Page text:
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La Belle Dame Sans Merci

La Belle Dame Sans Merci

by John Keats

Analysis: Setting

Where It All Goes Down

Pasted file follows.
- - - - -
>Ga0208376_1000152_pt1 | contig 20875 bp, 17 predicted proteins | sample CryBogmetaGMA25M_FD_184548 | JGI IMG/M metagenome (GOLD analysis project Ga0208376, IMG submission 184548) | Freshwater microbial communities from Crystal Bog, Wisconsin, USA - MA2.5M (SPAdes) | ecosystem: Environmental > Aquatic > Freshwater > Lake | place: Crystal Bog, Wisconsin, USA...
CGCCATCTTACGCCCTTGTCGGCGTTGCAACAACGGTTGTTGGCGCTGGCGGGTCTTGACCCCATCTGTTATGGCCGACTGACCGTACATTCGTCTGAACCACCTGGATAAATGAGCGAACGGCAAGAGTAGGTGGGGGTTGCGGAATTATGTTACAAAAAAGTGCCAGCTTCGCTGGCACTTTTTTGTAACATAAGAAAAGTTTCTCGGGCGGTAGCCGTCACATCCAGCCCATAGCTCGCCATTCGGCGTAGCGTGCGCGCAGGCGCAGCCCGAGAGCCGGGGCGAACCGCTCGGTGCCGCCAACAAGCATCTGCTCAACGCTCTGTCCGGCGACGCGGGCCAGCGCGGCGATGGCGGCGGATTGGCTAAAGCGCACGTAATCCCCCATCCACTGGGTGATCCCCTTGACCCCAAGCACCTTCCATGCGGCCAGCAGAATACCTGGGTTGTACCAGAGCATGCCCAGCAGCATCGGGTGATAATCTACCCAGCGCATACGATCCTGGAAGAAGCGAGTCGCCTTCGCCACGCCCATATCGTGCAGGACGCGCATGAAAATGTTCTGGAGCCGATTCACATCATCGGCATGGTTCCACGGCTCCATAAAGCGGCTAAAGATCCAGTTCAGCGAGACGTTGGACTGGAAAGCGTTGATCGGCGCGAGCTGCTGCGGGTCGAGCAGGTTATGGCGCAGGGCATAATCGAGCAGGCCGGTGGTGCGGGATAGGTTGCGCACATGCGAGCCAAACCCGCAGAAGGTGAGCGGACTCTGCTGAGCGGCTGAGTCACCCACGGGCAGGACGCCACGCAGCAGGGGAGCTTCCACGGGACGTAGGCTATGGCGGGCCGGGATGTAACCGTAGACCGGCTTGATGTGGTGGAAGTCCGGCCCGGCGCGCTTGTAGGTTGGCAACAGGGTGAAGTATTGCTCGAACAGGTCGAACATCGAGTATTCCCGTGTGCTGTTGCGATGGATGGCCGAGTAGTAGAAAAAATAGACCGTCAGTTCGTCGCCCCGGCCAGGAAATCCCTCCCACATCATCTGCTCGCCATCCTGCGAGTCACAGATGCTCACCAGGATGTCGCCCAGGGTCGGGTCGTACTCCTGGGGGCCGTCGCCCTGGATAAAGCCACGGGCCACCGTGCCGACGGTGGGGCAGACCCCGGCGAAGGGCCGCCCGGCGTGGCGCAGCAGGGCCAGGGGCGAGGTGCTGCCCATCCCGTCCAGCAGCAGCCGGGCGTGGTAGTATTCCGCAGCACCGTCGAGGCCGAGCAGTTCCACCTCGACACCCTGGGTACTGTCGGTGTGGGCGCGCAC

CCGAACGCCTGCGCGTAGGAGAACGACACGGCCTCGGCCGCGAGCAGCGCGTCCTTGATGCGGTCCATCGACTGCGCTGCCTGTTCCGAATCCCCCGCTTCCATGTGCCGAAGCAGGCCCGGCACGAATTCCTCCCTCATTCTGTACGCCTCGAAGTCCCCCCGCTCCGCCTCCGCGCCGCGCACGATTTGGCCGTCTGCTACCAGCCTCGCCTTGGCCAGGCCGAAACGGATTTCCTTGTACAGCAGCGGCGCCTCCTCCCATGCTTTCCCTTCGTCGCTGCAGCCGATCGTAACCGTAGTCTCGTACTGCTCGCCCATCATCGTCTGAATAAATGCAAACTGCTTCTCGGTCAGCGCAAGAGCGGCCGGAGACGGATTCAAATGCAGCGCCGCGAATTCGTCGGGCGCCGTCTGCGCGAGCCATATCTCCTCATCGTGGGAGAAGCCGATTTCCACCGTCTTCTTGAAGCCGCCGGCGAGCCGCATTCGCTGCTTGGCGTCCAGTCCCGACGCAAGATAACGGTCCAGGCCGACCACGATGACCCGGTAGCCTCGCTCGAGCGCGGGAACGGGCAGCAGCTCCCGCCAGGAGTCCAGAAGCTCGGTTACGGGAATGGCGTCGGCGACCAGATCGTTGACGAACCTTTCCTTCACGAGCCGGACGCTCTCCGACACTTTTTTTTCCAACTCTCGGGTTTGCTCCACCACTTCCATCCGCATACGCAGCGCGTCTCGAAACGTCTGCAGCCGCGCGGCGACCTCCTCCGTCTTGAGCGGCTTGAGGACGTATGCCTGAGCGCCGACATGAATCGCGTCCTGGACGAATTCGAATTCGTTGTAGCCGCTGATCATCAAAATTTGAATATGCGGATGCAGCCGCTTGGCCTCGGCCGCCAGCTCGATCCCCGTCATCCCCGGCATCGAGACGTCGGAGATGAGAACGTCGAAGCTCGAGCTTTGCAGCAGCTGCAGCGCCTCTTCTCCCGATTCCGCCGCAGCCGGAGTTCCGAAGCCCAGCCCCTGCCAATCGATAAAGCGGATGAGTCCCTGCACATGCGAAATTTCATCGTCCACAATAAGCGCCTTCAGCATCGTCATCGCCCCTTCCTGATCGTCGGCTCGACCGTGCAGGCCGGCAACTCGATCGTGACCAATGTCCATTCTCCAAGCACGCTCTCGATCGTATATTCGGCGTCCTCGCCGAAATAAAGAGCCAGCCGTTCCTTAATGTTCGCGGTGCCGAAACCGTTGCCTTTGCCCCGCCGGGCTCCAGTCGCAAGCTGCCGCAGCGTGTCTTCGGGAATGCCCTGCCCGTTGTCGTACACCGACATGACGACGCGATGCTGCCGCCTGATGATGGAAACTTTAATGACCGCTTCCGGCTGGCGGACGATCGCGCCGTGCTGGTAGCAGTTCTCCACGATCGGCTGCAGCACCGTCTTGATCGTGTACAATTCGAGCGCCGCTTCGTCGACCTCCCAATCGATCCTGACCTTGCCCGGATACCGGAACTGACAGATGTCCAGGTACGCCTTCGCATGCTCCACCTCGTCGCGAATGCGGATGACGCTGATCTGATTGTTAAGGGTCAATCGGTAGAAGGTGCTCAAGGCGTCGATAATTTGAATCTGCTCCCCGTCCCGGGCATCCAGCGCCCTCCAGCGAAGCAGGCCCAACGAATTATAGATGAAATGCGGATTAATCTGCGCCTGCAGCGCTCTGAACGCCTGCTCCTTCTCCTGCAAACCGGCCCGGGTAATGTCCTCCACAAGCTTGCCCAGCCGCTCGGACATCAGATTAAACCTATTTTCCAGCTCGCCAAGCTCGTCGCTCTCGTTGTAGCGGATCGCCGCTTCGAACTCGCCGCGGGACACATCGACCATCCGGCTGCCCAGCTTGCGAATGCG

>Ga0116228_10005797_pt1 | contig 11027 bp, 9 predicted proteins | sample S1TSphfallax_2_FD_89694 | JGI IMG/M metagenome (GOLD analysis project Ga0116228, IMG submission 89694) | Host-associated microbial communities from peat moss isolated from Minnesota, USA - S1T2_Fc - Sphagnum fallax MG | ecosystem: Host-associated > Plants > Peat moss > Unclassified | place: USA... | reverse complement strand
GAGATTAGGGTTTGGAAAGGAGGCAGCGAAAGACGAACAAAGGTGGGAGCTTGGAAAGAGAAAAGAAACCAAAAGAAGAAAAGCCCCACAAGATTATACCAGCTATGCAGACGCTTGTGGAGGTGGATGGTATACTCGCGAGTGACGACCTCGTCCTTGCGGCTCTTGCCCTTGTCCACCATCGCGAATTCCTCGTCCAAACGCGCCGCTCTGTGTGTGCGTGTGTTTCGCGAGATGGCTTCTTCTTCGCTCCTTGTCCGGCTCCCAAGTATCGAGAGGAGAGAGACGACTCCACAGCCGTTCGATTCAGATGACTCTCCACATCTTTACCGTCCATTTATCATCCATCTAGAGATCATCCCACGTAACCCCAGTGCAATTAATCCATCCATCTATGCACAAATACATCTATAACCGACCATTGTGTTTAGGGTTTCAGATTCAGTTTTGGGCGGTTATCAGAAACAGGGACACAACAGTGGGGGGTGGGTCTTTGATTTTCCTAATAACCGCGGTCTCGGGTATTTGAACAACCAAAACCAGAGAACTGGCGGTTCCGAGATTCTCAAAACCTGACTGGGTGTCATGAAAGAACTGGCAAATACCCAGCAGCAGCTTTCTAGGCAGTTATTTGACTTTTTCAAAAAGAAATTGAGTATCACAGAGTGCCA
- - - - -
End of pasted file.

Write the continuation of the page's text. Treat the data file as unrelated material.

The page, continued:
Reading "La Belle Dame Sans Merci" is like walking into a classic fairy tale. No, we don't mean the Disney kind, with happy, singing mice and twittering birds. We mean the old-school, medieval kind, with bleak landscapes, knights, fairies, and witches. The unnamed speaker at the beginning of the poem seems to have wandered into someone else's fairy tale, too. He's just out on a walk, enjoying the late autumn by a lake, when he sees a "haggard" knight who seems sick and depressed. He asks the knight what's up, and the knight launches into a long story about how he met a fairy lady in the fields somewhere. Is the knight's story all just a dream? Does the poem take place in a fairy tale, or in the real world? If it takes place partly in both, where's the border? The poem's setting seems designed to throw you off.

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